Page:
I love the Russian River.
The Russian River is a source of joy for those seeking respite from busy lives: children kicking and splashing to their heart’s content, dogs running, jumping, and swimming, canoeists floating leisurely downstream, soaking in the sun. Letting go of all our cares, we feel connected to everything we survey.
The river provides wildlife with food and nourishment. It provides habitat for protection from predators and a place where they can reproduce and flourish and lead the good life. At this time of year, the river also importantly provides drainage for runoff from surrounding hills.
The river not only provides sustenance for humans and wildlife, it nurtures the land itself and the riparian plants and trees, and is more important to natural survival than everything but the air we breathe and the warmth of the sun.
The river and its tributaries connect humans in ways we often take for granted although we depend on the water for drinking, swimming, bathing, cleaning, industrial use, fire suppression, and much more. Are we too spoiled as we turn on the tap or the hose and always assume a steady flow of water will come out? And we also expect it to be clean, free of toxins, bugs, and dirt. We all expect that, don’t we, or at least those of us who have lived our lives where water is abundant and cheap? (How wasteful that we use drinkable water to flush toilets and so good that we are using less and less of it for this purpose.)
Sometimes we are careless or ignorant about how to protect this precious resource. Some dump their waste, garbage, and toxic products into the river, as though it were a garbage dump, absorbing all the things we no longer want where aquatic creatures have to live full time. Sometimes we are too lazy to dispose of waste properly and expect the river to just carry it to the sea.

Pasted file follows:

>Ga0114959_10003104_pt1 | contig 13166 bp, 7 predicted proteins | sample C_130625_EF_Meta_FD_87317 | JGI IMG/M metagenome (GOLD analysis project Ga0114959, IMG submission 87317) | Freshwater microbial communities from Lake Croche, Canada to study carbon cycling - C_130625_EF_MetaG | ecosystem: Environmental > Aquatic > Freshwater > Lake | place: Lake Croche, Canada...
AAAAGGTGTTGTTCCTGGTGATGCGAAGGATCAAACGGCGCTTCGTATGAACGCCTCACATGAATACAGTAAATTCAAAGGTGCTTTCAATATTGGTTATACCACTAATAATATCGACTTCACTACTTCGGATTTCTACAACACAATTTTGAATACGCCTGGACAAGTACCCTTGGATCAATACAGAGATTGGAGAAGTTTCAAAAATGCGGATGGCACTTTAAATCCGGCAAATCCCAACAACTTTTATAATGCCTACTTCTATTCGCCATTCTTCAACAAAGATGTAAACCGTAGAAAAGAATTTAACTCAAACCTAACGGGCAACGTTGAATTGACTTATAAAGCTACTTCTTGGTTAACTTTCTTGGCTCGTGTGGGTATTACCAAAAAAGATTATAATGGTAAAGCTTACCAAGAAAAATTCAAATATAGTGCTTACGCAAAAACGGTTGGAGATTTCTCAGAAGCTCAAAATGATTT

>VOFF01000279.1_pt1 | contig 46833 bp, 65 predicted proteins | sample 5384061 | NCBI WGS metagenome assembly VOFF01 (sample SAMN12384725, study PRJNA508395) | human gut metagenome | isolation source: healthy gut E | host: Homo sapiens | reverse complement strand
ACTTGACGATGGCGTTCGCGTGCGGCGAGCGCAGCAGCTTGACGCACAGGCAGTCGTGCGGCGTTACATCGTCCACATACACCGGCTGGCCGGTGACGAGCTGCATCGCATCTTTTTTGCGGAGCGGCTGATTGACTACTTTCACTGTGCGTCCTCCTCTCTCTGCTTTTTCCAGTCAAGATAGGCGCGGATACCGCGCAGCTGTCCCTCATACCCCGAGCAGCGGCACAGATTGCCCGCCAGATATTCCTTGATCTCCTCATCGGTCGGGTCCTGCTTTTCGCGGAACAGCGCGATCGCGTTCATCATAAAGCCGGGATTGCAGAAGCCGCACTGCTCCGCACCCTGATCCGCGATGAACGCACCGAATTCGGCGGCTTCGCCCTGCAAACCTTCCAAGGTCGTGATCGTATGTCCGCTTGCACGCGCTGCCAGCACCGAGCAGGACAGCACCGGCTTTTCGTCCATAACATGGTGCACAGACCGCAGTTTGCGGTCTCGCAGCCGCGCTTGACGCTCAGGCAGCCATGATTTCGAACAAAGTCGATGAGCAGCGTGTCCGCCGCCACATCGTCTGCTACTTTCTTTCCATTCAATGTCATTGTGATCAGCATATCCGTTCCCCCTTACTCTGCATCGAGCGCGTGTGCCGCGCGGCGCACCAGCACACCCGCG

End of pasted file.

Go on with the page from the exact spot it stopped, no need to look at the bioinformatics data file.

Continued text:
Every September, for the last 15-20 years, private citizens have organized to clean the river of tons of tires, refrigerators, stoves, cars, dirty diapers; you name it, they found it. The river is getting better they say, but we anticipate the day when the cleanup won’t be necessary, when all people care enough to treat the river with the respect it deserves. Is that asking too much?
We have all had experiences where we ultimately learn about the harm we did before we knew better. I grew up in the big city of Chicago, with its corrupt politicians and police and dirty water. I swam in Lake Michigan, a few miles from the steel mills, but had no idea what the water contained. I did know that a lot of kids had polio in the mid-1940’s. Everyone was talking about it.
Children were also very sick with colds and flu every winter and the theory was held that enlarged tonsils were the cause. Looking for any remedy that would protect their children from the dreaded disease, parents went along with the popular remedy of removing the tonsils (a practice long since ceased), either surgically or by shrinking with radiation. (This was before the vaccine.)